In Search of the Dead I: Powers of the Mind
This is the third in a 1992 BBC Wales documentary series, this time about children who remember their past lives. It is set in various countries and amongst various cultures: Tibetan Buddhists in India, American Indians in Canada, Hindus in India and Theravada Buddhists in Sri Lanka.
There are interviews with specialists who have been researching the evidence for reincarnation, including Dr. Ian Stevenson, Dr Antonia Mills, Dr Satwant Pasricha and Dr. Erlendur Haraldsson, and the film also includes footage of my teacher Godwin Samararatne accompanying the latter in Sri Lanka.
There are various ways claims to remember past lives can be verified and the researchers are always very careful about the possibility of contamination, which might show some way that the children could have known about the person they claim to have been.
The film investigates not only verifiable memories that the children have, but also other phenomena, like marks found at birth that indicate the way the previous person died, etc.
The ability to recall previous lives is the 4th of the abhiññā, and the text for it says this:
So anekavihitaṁ pubbenivāsaṁ anussarati, seyyathīdaṁ:
He recollects various previous existences, such as:
ekam-pi jātiṁ, dve pi jātiyo, tisso pi jātiyo, catasso pi jātiyo, pañca pi jātiyo,
one life, two lives, three lives, four lives, five lives,
amutrāsiṁ evaṁnāmo, evaṁgotto, evaṁvaṇṇo, evam-āhāro,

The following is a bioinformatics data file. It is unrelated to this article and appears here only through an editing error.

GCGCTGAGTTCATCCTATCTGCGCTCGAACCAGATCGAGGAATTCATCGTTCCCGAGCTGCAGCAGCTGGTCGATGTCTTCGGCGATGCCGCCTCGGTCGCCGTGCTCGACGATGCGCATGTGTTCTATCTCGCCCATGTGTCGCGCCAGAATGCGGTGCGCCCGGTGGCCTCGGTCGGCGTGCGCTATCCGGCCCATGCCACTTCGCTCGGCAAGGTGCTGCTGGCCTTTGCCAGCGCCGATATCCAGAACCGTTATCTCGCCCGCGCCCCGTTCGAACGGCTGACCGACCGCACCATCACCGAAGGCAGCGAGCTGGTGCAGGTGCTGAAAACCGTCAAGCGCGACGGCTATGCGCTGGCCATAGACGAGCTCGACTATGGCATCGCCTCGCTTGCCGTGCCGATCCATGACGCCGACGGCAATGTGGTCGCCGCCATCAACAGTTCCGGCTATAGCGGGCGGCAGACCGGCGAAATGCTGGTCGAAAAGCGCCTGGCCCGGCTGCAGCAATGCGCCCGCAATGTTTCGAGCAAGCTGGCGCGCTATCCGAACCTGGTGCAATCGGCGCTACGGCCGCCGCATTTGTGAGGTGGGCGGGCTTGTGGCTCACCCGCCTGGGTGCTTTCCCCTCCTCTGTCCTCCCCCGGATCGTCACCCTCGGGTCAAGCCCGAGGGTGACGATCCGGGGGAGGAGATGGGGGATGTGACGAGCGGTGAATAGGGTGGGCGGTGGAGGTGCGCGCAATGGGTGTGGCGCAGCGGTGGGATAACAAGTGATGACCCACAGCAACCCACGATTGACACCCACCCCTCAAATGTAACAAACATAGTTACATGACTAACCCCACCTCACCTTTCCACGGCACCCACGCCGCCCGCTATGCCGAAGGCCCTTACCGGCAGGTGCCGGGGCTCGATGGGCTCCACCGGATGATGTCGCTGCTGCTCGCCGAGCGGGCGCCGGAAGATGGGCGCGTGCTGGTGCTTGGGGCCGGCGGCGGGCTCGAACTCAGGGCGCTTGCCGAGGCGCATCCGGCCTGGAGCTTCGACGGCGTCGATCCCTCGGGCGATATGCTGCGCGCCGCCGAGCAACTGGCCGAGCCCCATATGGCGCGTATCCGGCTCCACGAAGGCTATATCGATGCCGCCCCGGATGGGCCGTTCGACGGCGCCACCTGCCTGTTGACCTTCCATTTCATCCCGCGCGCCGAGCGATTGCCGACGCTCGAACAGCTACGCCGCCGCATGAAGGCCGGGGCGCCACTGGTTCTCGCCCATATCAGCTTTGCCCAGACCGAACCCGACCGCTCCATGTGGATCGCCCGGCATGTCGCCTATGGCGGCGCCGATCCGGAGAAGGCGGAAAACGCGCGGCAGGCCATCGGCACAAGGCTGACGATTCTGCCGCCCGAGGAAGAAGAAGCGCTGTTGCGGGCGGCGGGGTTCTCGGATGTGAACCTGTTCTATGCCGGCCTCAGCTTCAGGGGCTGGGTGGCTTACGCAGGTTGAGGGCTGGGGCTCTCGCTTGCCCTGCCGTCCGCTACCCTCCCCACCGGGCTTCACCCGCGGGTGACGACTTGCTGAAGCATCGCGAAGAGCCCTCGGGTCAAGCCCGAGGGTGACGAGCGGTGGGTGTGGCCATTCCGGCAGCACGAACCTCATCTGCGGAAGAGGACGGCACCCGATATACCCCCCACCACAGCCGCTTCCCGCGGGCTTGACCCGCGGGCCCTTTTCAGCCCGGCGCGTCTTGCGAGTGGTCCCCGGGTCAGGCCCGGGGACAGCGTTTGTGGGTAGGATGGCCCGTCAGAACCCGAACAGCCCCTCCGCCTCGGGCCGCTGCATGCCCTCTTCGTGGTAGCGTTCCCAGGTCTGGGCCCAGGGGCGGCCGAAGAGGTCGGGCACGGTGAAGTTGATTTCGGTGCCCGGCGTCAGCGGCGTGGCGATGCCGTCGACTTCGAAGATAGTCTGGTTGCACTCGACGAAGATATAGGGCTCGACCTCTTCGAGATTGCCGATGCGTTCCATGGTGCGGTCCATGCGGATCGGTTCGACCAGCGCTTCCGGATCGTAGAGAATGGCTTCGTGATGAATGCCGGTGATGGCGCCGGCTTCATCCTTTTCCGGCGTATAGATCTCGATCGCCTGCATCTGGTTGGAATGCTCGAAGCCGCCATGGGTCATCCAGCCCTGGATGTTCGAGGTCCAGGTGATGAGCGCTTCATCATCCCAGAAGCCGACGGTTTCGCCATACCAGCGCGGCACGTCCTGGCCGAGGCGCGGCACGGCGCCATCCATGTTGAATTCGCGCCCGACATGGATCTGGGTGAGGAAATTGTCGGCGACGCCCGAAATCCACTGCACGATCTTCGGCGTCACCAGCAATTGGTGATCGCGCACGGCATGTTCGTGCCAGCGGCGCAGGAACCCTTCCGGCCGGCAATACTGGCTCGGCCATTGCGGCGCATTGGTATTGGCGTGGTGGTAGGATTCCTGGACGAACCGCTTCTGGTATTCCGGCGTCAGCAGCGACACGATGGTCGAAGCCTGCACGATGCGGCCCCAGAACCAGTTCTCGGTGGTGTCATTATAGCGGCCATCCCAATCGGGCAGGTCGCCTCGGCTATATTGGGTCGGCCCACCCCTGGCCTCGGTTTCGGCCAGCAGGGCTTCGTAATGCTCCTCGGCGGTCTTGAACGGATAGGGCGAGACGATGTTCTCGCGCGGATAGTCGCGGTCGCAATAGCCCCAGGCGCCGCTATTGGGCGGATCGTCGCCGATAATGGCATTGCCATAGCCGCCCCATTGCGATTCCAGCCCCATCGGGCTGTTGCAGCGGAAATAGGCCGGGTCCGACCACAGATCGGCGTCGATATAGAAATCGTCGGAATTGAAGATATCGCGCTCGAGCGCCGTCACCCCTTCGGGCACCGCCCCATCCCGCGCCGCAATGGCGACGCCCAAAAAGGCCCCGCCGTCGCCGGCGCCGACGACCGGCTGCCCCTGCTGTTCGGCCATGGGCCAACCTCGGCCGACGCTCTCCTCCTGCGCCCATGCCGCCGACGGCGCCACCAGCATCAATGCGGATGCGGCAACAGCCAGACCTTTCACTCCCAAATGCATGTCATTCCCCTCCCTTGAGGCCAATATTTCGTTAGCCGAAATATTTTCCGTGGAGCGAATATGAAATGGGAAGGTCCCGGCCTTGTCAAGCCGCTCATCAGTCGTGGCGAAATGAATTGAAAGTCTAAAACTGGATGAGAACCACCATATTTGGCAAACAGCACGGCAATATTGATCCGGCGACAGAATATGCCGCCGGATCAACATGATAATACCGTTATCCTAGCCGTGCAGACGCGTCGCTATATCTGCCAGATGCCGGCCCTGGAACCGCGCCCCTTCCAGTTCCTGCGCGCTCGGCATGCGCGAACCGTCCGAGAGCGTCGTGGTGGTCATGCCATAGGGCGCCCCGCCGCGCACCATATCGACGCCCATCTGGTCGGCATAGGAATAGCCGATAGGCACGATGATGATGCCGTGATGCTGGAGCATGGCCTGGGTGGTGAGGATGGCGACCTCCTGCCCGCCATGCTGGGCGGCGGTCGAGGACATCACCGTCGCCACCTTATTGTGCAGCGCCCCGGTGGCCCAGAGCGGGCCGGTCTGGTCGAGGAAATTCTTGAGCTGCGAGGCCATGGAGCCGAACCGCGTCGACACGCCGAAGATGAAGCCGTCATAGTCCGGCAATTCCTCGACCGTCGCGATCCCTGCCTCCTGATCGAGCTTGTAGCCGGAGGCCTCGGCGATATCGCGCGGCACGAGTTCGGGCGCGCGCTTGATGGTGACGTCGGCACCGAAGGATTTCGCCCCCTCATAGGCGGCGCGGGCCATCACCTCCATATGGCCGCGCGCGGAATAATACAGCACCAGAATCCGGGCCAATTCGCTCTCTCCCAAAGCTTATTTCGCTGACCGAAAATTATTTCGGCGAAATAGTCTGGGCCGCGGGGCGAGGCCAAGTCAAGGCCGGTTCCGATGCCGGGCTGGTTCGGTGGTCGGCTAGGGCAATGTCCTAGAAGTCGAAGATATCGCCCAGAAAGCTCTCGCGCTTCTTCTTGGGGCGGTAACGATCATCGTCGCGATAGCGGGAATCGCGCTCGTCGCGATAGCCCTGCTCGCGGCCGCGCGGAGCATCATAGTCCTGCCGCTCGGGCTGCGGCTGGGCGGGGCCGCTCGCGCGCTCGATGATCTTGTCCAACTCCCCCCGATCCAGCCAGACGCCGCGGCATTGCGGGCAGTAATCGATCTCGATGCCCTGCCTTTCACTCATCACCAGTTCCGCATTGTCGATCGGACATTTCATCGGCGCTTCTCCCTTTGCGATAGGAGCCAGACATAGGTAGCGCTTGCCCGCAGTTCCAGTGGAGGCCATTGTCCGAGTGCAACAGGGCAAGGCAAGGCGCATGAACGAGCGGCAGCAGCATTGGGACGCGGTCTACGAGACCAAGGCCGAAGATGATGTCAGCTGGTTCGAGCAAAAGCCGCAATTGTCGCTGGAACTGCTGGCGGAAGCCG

in such and such a place I had this name, this family, this class, this food,
this experience of pleasure and pain, this life term;
so tato cuto amutra udapādi…
passing away from there I arose in another state of existence…
We should remember that although these phenonema are interesting and verify certain aspects of the teaching, they are not in themselves considered anything more than worldly. The 6th knowledge, Knowledge of the Destruction of the Pollutants (āsavakkhayanāṇa), is the real abhiññā a Buddhist should aspire to.
In the texts the description of it is also the shortest:
Āsavānaṁ khayā anāsavaṁ cetovimuttiṁ paññāvimuttiṁ,
Through the destruction of the pollutants, without pollutants, freed in mind, freed through wisdom,
diṭṭhe va dhamme sayaṁ abhiññā sacchikatvā upasampajja viharati.
he dwells having known, having directly experienced, and having attained (Nibbāna) himself in this very life.
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